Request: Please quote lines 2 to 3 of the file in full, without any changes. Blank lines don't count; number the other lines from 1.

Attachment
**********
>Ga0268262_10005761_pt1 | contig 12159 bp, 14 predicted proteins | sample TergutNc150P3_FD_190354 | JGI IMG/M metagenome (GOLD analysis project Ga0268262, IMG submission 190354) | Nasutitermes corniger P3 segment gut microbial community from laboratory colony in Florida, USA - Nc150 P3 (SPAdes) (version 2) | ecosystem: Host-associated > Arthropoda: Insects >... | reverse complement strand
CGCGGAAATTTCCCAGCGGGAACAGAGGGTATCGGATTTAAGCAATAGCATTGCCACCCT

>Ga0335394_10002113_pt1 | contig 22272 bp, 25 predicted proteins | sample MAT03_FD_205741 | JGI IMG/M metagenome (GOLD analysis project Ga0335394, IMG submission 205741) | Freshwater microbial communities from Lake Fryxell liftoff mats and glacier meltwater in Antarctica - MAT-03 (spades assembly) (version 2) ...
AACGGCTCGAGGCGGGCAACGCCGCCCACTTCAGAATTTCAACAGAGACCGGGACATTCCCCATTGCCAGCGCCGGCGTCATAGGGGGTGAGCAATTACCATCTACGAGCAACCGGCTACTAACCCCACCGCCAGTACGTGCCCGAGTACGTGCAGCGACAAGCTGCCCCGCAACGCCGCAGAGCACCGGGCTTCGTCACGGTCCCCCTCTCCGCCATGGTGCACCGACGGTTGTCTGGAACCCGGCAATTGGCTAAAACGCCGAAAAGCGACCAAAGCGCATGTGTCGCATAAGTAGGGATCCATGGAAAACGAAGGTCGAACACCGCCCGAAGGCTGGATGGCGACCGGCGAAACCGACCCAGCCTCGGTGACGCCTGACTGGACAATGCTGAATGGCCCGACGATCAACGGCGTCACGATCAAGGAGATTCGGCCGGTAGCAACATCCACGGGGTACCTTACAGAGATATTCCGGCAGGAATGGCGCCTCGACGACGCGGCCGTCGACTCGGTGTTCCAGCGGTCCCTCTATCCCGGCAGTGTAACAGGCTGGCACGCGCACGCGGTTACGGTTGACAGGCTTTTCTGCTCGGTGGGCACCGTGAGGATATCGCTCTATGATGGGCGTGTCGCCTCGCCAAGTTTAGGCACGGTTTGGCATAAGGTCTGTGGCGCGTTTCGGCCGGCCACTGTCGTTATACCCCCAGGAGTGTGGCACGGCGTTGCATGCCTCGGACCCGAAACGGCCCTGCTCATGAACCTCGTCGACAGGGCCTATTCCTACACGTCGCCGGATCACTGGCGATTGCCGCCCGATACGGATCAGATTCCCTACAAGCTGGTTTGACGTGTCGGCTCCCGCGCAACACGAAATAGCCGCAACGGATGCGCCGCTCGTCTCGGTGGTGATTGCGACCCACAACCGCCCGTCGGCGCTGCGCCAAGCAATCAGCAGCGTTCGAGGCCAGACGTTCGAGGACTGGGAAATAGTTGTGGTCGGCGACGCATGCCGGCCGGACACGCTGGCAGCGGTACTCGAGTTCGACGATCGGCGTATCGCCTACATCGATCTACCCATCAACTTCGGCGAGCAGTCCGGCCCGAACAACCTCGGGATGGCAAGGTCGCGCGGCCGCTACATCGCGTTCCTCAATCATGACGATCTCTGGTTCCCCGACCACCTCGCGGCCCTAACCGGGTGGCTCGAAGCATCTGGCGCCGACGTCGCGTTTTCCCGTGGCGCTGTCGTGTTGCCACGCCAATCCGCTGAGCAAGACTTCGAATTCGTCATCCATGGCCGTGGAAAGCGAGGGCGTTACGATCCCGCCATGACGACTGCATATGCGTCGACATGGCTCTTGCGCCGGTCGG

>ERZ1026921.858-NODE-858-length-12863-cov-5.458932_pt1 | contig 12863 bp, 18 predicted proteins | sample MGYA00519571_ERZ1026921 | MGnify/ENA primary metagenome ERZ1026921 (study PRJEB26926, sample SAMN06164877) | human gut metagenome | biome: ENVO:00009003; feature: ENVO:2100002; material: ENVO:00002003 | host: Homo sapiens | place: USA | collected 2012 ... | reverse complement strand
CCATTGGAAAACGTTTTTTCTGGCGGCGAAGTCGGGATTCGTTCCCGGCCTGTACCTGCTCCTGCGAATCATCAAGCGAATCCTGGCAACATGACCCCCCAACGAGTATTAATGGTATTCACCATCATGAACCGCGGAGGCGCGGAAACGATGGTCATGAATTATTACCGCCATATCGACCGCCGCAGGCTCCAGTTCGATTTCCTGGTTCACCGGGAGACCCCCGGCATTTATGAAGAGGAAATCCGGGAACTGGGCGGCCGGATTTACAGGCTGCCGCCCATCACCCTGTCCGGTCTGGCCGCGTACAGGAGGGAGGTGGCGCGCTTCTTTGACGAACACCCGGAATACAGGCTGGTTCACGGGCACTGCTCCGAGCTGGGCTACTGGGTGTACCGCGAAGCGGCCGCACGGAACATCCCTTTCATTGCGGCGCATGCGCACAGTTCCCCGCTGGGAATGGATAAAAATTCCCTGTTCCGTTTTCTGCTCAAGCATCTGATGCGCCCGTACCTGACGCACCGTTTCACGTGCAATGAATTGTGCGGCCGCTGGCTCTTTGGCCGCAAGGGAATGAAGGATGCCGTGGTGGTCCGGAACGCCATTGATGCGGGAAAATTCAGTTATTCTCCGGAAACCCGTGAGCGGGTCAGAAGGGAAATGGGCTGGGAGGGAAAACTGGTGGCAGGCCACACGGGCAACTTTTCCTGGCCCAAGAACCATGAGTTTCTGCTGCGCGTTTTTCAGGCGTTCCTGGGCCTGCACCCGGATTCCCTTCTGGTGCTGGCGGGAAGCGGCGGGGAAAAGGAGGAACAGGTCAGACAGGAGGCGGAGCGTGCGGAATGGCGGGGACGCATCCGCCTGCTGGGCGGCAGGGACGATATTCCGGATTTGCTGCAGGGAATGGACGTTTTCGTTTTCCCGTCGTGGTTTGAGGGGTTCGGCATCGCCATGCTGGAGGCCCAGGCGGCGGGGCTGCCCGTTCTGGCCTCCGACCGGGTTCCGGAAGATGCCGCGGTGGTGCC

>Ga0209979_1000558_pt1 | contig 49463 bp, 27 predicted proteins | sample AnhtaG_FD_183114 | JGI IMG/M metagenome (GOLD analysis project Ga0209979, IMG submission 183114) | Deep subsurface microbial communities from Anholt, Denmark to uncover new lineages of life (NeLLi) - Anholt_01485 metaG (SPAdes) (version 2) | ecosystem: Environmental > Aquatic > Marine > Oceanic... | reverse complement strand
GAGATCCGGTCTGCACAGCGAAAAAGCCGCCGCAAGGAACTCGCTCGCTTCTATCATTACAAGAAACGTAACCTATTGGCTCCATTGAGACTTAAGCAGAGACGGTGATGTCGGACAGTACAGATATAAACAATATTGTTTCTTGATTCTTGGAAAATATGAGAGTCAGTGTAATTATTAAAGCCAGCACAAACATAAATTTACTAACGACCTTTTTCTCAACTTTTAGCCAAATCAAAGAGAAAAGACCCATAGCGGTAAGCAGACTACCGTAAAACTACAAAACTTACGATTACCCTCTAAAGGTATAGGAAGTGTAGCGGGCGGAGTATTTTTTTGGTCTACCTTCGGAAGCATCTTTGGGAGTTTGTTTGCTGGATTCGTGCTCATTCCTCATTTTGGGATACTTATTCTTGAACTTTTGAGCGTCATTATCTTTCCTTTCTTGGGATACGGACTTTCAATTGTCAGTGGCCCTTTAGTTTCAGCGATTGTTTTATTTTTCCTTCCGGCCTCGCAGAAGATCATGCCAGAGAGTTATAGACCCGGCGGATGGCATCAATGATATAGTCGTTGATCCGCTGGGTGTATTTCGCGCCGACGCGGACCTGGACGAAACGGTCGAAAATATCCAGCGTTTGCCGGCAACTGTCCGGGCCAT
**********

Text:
CGCGGAAATTTCCCAGCGGGAACAGAGGGTATCGGATTTAAGCAATAGCATTGCCACCCT

>Ga0335394_10002113_pt1 | contig 22272 bp, 25 predicted proteins | sample MAT03_FD_205741 | JGI IMG/M metagenome (GOLD analysis project Ga0335394, IMG submission 205741) | Freshwater microbial communities from Lake Fryxell liftoff mats and glacier meltwater in Antarctica - MAT-03 (spades assembly) (version 2) ...